A House committee has approved legislation to forbid Iowa businesses, schools and government facilities from denying entry to people who haven’t had the Covid vaccine. In addition, all government entities in Iowa would be barred from issuing ID cards with a person’s vaccination history.
Representative Steven Holt, a Republican from Denison, said employment, travel and normal participation in society shouldn’t be decided by whether someone has been vaccinated.
“I think vaccine passports are unAmerican,” Holt said. “I think they’re unconstitutional and I think they’re unacceptable.”
During a public hearing on the bill yesterday afternoon, Nicole Hasso of Johnston told lawmakers she wants to return to BC — Before Covid — and she opposes any kind of a vaccine mandate.
“This is a personal choice,” Hosse said. “This is an individual choice and we should not be told how to live our lives or what we’re going to put in our bodies or what we can’t put in our bodies.”
A number of other speakers urged lawmakers to go farther and prohibit hospitals and health care facilities from requiring that patients or visitors be vaccinated against Covid-19. Courtney Collier of Waukee said it’s about body autonomy.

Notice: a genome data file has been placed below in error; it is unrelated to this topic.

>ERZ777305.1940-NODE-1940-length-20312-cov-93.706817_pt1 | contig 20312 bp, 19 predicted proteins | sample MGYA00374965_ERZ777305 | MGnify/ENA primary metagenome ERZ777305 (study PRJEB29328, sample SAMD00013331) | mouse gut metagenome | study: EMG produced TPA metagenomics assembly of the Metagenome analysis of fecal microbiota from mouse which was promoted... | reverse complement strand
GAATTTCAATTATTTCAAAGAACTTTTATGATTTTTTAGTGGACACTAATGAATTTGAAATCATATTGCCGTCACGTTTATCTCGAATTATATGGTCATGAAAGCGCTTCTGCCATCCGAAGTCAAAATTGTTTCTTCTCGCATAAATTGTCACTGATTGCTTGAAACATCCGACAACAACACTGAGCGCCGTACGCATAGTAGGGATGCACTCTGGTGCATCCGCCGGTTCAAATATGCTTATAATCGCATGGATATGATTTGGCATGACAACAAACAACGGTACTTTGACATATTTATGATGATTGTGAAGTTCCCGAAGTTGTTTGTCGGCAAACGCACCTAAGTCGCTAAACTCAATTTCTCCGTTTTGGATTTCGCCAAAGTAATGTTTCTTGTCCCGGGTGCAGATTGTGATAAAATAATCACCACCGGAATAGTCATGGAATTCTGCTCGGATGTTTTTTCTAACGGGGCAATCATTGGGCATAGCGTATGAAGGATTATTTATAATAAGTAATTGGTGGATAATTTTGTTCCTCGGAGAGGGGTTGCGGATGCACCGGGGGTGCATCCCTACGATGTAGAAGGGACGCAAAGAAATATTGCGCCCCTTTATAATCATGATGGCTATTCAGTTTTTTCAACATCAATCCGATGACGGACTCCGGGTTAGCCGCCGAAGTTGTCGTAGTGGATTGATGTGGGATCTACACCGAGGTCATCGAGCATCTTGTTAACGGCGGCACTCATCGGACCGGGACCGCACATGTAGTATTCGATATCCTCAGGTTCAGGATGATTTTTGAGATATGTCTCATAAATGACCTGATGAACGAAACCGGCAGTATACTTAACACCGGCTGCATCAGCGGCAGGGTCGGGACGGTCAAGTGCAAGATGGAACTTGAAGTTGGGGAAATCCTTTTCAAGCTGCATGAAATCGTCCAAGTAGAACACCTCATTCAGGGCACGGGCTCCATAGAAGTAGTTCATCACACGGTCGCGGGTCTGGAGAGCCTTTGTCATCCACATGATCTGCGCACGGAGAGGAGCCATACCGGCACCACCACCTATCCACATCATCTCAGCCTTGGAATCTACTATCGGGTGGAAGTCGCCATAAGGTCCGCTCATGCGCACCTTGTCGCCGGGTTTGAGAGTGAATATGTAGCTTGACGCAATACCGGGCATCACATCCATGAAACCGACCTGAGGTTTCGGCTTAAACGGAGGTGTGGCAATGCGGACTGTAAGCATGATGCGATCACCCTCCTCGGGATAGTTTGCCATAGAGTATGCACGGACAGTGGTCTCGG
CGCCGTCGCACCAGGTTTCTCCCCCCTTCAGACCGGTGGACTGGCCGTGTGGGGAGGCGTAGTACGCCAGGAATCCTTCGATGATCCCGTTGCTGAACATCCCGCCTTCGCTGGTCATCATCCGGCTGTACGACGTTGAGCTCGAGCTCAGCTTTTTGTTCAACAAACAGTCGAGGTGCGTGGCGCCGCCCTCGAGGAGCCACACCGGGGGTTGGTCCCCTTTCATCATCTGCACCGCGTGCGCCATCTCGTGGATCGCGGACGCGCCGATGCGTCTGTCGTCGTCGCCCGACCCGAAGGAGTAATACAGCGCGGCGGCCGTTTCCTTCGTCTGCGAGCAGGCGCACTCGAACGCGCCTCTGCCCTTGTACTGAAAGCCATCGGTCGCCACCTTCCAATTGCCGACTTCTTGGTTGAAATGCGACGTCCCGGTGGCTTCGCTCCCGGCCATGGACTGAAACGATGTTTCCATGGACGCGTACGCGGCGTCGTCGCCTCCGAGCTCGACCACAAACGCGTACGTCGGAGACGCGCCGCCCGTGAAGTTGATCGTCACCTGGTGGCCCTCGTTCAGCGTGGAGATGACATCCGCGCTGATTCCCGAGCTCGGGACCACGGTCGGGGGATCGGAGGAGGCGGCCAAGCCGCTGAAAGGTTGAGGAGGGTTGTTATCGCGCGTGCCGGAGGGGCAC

“Let’s not muddy the waters any more than we already have this last year with more inhumane and tyrannical dictates,” she said.
Holt said he’s spent several weeks negotiating over the details — and is sympathetic to critics who say the bill doesn’t go far enough.
“I started out exactly where many of you talked about today and basically went backwards based upon getting to the point where I felt we could get something actually signed into law,” Holt said, “as opposed to academic discussions that don’t result in action.”
A spokeswoman for the Iowa Hospital Association said hospitals need to have a patient’s medical history, including information about vaccinations, in order to provide the best care and the association opposes changes in the bill.